According to the definition, an HIA not only focuses on the effects on population health, but also on the distribution of these effects within the population. In addition, equity is one of the core values of a good HIA. Therefore, equity should be an integral part of any HIA. However, since this is not always the case, this tool will provide some pointers on how to include an equity perspective.
To ensure the focus on equity within an HIA, it should be clear to all stakeholders involved what is meant by the terms “inequality” and “inequity”. These definitions are provided in the Introduction of the toolkit.
In addition to reaching agreement between stakeholders upon what health inequalities are, it is important to consider which population groups could be at risk of these inequalities. The PROGRESS Plus equity lens (Kavanagh et al, 2008; Evans & Brown, 2003) can assist in identifying these potential population groups (see Table 8). Even if a policy or intervention is designed with the specific aim of reducing inequalities between population groups (for example men and women), it is important to evaluate whether that same intervention creates inequalities between other groups (for example the poorly and highly educated).
|P||Place of Residence||Rural/urban, country/state/region, housing characteristics|
|R||(Race)/Ethnicity||Ethnic background (including Roma)|
|O||Occupation||Professional, skilled, unskilled, unemployed etc.|
|G||Gender||Male or female|
|E||Education||Years in and/or level of education attained, school type|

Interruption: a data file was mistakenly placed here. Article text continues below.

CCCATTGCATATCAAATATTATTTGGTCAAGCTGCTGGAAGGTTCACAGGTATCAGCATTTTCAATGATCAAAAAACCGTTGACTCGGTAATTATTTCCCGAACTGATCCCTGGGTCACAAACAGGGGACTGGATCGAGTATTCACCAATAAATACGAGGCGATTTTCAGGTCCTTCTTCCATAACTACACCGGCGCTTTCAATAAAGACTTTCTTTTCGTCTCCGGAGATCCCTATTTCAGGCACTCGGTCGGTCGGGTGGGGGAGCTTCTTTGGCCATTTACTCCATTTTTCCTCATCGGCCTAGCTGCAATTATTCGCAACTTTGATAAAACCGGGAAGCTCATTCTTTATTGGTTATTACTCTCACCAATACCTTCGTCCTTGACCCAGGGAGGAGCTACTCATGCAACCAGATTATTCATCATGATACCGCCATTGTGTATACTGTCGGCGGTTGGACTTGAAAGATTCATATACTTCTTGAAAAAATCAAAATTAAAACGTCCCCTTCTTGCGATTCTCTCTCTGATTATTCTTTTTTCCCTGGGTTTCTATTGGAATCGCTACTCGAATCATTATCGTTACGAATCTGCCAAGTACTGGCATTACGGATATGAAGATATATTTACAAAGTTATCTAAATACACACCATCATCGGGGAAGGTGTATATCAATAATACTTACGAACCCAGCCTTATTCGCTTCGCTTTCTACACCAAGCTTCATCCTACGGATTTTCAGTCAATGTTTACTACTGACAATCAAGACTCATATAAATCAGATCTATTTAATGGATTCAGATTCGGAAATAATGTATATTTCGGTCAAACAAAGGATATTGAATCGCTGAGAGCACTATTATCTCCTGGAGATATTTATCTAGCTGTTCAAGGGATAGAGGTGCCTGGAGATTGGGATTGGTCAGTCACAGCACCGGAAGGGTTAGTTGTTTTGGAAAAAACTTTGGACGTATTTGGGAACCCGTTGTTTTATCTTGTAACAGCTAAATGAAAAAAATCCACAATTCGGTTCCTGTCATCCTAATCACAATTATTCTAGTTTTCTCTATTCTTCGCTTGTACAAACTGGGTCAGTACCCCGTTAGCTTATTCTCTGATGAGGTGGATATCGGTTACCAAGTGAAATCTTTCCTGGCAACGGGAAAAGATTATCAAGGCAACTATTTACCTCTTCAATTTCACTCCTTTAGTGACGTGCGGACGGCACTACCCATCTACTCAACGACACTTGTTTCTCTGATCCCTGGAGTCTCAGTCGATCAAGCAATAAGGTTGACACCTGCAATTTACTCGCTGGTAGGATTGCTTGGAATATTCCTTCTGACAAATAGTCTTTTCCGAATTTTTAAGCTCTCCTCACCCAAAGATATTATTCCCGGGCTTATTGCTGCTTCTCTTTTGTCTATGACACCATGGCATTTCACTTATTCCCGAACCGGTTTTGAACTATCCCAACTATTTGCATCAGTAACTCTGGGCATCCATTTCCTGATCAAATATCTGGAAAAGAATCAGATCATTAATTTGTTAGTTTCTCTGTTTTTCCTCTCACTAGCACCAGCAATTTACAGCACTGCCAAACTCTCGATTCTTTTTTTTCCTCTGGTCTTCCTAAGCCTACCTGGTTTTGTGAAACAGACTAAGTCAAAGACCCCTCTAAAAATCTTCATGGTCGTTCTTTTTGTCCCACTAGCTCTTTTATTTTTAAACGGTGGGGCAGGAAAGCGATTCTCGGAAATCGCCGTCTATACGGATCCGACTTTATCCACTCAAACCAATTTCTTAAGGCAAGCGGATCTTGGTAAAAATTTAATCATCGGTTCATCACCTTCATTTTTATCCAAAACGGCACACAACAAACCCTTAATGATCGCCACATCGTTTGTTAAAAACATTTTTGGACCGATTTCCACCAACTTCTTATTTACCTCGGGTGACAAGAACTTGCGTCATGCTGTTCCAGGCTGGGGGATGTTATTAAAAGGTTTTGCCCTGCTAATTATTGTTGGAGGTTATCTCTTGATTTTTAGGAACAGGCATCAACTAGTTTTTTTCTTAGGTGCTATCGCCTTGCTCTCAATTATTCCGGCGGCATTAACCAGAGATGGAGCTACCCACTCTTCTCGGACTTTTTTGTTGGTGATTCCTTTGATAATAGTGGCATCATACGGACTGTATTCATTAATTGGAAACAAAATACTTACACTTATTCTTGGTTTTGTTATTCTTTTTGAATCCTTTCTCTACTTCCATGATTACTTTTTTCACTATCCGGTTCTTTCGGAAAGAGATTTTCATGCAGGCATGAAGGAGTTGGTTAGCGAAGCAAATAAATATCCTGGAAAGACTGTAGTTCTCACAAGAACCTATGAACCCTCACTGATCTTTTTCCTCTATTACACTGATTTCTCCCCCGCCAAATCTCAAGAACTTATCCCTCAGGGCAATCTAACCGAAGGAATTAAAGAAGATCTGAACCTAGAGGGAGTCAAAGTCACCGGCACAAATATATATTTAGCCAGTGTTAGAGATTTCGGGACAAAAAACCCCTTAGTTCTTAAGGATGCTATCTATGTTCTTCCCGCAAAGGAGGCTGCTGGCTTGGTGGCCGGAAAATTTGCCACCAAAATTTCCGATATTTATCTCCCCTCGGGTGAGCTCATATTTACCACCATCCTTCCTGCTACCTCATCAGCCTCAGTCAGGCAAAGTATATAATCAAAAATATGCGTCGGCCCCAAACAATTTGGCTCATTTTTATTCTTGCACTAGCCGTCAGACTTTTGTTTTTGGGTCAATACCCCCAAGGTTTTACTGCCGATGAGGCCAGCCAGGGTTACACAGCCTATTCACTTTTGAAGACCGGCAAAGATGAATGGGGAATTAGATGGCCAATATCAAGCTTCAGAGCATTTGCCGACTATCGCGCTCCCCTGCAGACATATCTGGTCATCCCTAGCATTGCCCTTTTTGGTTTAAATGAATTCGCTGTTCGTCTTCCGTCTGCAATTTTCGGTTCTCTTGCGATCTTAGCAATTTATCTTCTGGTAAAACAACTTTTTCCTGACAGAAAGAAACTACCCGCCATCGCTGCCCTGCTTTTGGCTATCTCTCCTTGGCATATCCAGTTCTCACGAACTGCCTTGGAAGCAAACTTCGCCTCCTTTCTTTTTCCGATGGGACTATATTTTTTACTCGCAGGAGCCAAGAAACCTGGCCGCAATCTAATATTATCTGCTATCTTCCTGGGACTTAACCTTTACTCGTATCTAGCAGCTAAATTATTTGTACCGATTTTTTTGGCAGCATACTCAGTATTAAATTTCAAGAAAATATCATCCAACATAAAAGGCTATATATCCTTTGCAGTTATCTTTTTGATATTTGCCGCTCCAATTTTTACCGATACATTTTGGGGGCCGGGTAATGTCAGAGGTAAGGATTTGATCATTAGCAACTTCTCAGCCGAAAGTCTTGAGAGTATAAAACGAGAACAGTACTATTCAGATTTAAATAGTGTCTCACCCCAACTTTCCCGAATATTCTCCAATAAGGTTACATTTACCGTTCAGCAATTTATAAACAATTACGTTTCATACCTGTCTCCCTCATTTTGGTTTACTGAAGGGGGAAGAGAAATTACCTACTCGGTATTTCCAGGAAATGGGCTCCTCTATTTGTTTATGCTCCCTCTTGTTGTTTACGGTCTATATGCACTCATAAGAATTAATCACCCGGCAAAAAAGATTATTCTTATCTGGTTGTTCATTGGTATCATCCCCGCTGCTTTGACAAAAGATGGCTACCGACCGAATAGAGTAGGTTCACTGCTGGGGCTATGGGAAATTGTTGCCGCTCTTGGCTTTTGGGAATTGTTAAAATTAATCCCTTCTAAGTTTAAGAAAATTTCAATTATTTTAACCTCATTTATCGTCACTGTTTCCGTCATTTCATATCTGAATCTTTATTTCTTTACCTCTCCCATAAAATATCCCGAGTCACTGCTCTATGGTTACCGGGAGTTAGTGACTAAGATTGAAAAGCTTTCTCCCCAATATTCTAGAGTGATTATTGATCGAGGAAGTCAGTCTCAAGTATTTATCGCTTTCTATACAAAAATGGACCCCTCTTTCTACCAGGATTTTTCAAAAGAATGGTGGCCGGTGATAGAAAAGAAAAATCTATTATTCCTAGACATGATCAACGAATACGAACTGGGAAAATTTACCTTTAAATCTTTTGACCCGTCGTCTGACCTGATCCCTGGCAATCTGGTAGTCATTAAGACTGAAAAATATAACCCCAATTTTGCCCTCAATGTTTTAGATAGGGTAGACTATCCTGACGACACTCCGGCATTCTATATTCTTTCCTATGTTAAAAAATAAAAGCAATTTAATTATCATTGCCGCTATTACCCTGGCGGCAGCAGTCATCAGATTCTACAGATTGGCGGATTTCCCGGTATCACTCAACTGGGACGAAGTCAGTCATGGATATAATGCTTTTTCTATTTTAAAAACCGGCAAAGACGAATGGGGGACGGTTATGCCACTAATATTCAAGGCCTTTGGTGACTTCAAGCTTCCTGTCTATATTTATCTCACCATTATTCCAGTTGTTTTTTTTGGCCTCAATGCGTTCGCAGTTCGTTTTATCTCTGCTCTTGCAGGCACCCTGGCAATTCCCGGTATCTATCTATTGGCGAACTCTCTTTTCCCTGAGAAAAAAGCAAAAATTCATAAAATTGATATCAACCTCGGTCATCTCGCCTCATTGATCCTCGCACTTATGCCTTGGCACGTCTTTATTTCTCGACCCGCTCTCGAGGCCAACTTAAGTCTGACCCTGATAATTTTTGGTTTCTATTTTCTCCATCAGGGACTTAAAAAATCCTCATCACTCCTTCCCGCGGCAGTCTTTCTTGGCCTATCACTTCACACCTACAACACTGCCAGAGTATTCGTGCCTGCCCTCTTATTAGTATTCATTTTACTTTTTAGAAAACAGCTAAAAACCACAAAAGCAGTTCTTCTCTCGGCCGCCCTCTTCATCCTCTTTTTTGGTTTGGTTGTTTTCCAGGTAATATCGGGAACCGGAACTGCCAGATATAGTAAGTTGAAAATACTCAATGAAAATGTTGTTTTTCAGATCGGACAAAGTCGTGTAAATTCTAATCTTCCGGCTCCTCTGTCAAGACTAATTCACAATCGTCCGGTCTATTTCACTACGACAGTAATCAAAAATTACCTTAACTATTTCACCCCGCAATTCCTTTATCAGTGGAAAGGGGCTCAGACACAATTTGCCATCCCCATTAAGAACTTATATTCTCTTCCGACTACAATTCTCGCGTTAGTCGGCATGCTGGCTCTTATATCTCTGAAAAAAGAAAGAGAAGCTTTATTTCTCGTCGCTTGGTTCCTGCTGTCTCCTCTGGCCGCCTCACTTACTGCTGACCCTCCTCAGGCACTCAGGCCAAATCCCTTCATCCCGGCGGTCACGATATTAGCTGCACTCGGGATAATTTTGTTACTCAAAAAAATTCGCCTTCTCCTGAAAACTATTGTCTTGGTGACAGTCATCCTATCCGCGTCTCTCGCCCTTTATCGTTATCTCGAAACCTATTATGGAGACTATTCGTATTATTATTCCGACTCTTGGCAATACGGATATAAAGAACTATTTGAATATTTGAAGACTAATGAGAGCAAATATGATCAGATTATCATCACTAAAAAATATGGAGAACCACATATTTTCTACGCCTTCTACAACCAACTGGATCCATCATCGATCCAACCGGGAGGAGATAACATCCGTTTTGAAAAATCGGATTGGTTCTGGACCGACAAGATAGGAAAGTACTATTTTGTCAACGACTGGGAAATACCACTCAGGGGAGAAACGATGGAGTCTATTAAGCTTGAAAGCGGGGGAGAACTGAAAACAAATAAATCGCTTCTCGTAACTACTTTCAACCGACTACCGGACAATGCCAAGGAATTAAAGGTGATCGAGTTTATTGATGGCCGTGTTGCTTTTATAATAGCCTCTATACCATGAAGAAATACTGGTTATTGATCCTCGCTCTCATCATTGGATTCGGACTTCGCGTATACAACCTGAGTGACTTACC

|S||Social Capital||Neighbourhood / community / family support|
|S||Socioeconomic position (SEP)||Income, means-tested benefits/welfare, affluence measures, etc.|
|All SEP (wider interpretation)||SEP income related, plus occupation, education, and elements of place of residence||Age||Age range|
|Disability||Existence of physical or emotional/mental disability|
|Sexual orientationHeterosexual, gay, lesbian, bisexual, transgender||Heterosexual, gay, lesbian, bisexual, transgender|
|Other vulnerable groups||School non-attenders, looked after young persons, young persons in criminal justice system, victims of abuse, runaways, teenage parents|
In order to ensure that equity is considered adequately throughout the HIA process, equity-related questions can be formulated in each of the HIA phases. In Equity Action, a Joint Action between the EU and Member States which aims to reduce health inequalities, a series of equity-related questions were developed which can be integrated into existing health impact assessment methods (Gunther, 2011). These questions are described in appendix 4. The full document, including this set of questions and useful tips about conducting an equity focused HIA, can be found here.